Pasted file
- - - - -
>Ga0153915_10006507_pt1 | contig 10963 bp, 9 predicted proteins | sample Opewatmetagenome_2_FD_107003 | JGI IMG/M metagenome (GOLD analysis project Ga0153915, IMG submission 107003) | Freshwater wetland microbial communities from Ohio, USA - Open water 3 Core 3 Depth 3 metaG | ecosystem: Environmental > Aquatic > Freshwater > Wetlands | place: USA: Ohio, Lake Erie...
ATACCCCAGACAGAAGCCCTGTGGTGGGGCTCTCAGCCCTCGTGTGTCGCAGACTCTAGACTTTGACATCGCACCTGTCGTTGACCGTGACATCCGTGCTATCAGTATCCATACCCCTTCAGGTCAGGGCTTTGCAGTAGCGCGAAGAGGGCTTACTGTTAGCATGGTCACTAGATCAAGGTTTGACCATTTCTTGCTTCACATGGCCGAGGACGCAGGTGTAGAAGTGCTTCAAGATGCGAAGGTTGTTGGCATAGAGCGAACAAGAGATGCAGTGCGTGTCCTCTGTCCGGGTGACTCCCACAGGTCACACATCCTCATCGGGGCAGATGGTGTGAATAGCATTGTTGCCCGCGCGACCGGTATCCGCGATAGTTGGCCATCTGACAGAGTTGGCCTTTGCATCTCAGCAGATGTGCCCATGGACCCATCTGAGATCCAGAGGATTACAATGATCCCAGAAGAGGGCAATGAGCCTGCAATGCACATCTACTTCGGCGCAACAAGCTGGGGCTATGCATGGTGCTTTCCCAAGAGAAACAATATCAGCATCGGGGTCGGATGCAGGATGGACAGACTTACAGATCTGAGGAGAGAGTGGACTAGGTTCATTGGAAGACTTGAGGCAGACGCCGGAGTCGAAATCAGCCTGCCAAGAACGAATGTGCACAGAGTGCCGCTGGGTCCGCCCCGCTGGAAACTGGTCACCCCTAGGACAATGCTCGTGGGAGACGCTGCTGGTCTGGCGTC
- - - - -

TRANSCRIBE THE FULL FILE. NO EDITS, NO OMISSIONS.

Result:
>Ga0153915_10006507_pt1 | contig 10963 bp, 9 predicted proteins | sample Opewatmetagenome_2_FD_107003 | JGI IMG/M metagenome (GOLD analysis project Ga0153915, IMG submission 107003) | Freshwater wetland microbial communities from Ohio, USA - Open water 3 Core 3 Depth 3 metaG | ecosystem: Environmental > Aquatic > Freshwater > Wetlands | place: USA: Ohio, Lake Erie...
ATACCCCAGACAGAAGCCCTGTGGTGGGGCTCTCAGCCCTCGTGTGTCGCAGACTCTAGACTTTGACATCGCACCTGTCGTTGACCGTGACATCCGTGCTATCAGTATCCATACCCCTTCAGGTCAGGGCTTTGCAGTAGCGCGAAGAGGGCTTACTGTTAGCATGGTCACTAGATCAAGGTTTGACCATTTCTTGCTTCACATGGCCGAGGACGCAGGTGTAGAAGTGCTTCAAGATGCGAAGGTTGTTGGCATAGAGCGAACAAGAGATGCAGTGCGTGTCCTCTGTCCGGGTGACTCCCACAGGTCACACATCCTCATCGGGGCAGATGGTGTGAATAGCATTGTTGCCCGCGCGACCGGTATCCGCGATAGTTGGCCATCTGACAGAGTTGGCCTTTGCATCTCAGCAGATGTGCCCATGGACCCATCTGAGATCCAGAGGATTACAATGATCCCAGAAGAGGGCAATGAGCCTGCAATGCACATCTACTTCGGCGCAACAAGCTGGGGCTATGCATGGTGCTTTCCCAAGAGAAACAATATCAGCATCGGGGTCGGATGCAGGATGGACAGACTTACAGATCTGAGGAGAGAGTGGACTAGGTTCATTGGAAGACTTGAGGCAGACGCCGGAGTCGAAATCAGCCTGCCAAGAACGAATGTGCACAGAGTGCCGCTGGGTCCGCCCCGCTGGAAACTGGTCACCCCTAGGACAATGCTCGTGGGAGACGCTGCTGGTCTGGCGTC